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Gilla Gelberg obituary

My wife, Gilla Gelberg, a psychotherapist working for the NHS in Newham, east London, has died aged 63, after being knocked down by a bus outside her workplace in Stratford. She was the psychodynamic psychotherapy team leader, working with individuals from diverse backgrounds with complex issues in which social deprivation, family abuse and refugee status converged. Despite the stress and challenges, this was her dream job, the culmination of years of training and clinical experience.

Born in Bloemfontein, in apartheid South Africa, daughter of Misha Gelberg, who owned and ran a men’s clothing store, and Shula Machnes, a former dancer, Gilla moved to London in 1978. A professional jazz vocalist in the early 1980s, she had a much stronger drive to help people, especially children, with emotional difficulty and trauma.

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Gilla Gelberg obituary

My wife, Gilla Gelberg, a psychotherapist working for the NHS in Newham, east London, has died aged 63, after being knocked down by a bus outside her workplace in Stratford. She was the psychodynamic psychotherapy team leader, working with individuals from diverse backgrounds with complex issues in which social deprivation, family abuse and refugee status converged. Despite the stress and challenges, this was her dream job, the culmination of years of training and clinical experience.

Born in Bloemfontein, in apartheid South Africa, daughter of Misha Gelberg, who owned and ran a men’s clothing store, and Shula Machnes, a former dancer, Gilla moved to London in 1978. A professional jazz vocalist in the early 1980s, she had a much stronger drive to help people, especially children, with emotional difficulty and trauma.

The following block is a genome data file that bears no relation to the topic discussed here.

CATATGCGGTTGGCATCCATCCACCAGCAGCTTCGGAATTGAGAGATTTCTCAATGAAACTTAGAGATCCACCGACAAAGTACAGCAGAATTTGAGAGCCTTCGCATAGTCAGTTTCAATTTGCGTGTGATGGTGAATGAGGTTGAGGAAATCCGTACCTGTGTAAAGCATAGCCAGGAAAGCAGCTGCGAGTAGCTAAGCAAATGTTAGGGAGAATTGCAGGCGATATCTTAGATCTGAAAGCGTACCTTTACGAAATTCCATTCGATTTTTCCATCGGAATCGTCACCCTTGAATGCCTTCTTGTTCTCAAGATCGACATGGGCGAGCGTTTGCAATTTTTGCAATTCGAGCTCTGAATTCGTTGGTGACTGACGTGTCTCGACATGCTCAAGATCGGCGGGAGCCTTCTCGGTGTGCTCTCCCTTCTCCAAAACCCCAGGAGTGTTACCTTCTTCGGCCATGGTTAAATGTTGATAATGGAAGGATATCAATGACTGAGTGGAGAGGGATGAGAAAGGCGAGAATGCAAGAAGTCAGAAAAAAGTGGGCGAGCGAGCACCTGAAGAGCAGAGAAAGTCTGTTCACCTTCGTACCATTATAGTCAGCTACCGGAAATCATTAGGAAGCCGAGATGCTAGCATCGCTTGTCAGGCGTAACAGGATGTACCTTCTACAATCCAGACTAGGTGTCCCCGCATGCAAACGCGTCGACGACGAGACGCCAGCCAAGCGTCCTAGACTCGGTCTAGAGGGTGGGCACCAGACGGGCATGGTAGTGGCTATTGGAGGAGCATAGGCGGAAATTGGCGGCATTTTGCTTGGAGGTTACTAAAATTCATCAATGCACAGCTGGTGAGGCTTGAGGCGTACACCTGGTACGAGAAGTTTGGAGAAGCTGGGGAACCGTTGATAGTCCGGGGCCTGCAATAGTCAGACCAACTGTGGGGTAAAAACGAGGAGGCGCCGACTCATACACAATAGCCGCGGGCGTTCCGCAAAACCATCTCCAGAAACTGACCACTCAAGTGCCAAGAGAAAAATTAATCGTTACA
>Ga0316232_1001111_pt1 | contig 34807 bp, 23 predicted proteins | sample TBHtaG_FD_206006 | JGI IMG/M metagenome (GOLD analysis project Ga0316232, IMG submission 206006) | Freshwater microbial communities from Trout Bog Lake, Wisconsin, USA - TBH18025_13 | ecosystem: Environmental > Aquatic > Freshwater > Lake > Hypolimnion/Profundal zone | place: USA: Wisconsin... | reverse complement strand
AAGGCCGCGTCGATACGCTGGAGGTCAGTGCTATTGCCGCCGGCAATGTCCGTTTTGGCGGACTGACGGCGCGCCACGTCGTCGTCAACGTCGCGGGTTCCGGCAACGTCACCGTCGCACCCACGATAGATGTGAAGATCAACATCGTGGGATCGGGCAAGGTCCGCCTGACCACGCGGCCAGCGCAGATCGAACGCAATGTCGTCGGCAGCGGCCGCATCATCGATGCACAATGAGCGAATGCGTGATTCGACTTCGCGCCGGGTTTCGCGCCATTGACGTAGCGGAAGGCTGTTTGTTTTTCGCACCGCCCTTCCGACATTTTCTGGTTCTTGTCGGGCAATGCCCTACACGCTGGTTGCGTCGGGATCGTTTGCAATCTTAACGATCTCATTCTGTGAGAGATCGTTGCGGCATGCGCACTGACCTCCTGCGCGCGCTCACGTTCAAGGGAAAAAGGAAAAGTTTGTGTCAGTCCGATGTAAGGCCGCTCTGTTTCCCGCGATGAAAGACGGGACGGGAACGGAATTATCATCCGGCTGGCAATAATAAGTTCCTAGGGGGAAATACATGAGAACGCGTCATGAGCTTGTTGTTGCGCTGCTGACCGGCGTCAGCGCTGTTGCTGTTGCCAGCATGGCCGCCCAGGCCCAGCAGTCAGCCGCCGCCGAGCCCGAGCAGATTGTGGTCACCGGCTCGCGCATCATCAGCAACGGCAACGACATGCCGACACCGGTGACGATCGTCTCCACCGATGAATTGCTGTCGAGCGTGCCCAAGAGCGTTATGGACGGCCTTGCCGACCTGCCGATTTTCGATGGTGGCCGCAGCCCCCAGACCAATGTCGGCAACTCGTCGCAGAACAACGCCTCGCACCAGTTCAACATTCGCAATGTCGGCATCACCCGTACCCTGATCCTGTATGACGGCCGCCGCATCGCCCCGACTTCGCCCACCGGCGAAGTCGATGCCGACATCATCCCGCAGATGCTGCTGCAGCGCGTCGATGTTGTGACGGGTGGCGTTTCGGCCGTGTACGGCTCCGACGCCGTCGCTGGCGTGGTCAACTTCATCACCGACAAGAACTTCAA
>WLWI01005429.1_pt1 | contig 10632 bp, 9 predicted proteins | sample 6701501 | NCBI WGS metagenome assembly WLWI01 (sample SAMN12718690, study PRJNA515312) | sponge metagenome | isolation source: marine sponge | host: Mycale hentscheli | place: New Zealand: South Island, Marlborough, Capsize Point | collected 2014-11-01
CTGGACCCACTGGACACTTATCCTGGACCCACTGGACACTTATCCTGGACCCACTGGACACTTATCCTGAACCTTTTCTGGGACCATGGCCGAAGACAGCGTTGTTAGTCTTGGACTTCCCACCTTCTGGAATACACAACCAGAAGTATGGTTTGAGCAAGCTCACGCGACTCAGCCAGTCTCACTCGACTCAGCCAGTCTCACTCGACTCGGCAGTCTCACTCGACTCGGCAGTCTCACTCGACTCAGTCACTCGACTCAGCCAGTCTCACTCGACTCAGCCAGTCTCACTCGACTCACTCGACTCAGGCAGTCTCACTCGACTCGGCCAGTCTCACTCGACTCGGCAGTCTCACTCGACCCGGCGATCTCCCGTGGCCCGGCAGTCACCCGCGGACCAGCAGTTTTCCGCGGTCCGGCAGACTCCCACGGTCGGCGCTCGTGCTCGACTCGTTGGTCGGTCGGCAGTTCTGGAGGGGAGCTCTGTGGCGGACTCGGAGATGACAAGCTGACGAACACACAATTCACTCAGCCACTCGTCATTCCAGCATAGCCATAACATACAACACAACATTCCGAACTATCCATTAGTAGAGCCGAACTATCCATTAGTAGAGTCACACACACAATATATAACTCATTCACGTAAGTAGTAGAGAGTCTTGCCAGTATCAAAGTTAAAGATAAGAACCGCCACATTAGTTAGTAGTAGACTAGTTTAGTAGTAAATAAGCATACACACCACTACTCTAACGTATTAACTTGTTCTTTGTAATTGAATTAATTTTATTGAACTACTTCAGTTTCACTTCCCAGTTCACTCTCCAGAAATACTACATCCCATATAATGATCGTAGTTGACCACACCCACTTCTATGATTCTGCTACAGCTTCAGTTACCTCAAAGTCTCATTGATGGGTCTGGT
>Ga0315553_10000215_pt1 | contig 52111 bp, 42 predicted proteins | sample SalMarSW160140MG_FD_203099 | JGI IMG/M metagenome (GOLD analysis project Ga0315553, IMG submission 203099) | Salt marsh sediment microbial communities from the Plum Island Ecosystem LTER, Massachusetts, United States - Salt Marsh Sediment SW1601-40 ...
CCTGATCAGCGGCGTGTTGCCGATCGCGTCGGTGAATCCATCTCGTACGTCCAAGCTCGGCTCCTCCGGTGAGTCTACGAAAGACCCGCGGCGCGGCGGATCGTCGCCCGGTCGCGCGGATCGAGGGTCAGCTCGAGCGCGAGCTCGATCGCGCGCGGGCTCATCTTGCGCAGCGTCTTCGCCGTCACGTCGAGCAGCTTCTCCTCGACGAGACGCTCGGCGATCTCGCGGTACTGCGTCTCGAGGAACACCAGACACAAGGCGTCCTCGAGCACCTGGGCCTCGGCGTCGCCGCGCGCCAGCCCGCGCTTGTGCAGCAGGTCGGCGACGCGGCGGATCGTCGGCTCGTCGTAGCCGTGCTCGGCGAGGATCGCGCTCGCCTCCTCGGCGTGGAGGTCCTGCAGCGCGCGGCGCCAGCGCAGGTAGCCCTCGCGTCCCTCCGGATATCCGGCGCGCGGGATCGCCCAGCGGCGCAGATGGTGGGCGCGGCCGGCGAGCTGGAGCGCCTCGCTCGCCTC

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Come on, Jeremy Corbyn, give us the full Jack Nicholson. We can handle it | Marina Hyde

Corbyn should draw inspiration from Nicholson’s colonel in A Few Good Men – and make the speech that will set us straight

I wonder if Jeremy Corbyn has seen A Few Good Men? The cultural life of most politicians is fairly mysterious, with many saying they don’t have time for one. Boris Johnson occasionally claims his top movie is Dodgeball. I once asked Nigel Farage what his favourite film was, and he floundered so long that I eventually started chucking out suggestions like life-rings. Nigel was sufficiently desperate to be saved that he grabbed hold of Love, Actually. Yes, he said gratefully, Richard Curtis movies were his favourite movies. “English stuff, you know.”

Related: It’s time for Jeremy Corbyn to take on his critics with a major speech. Here’s what he should say | Gary Younge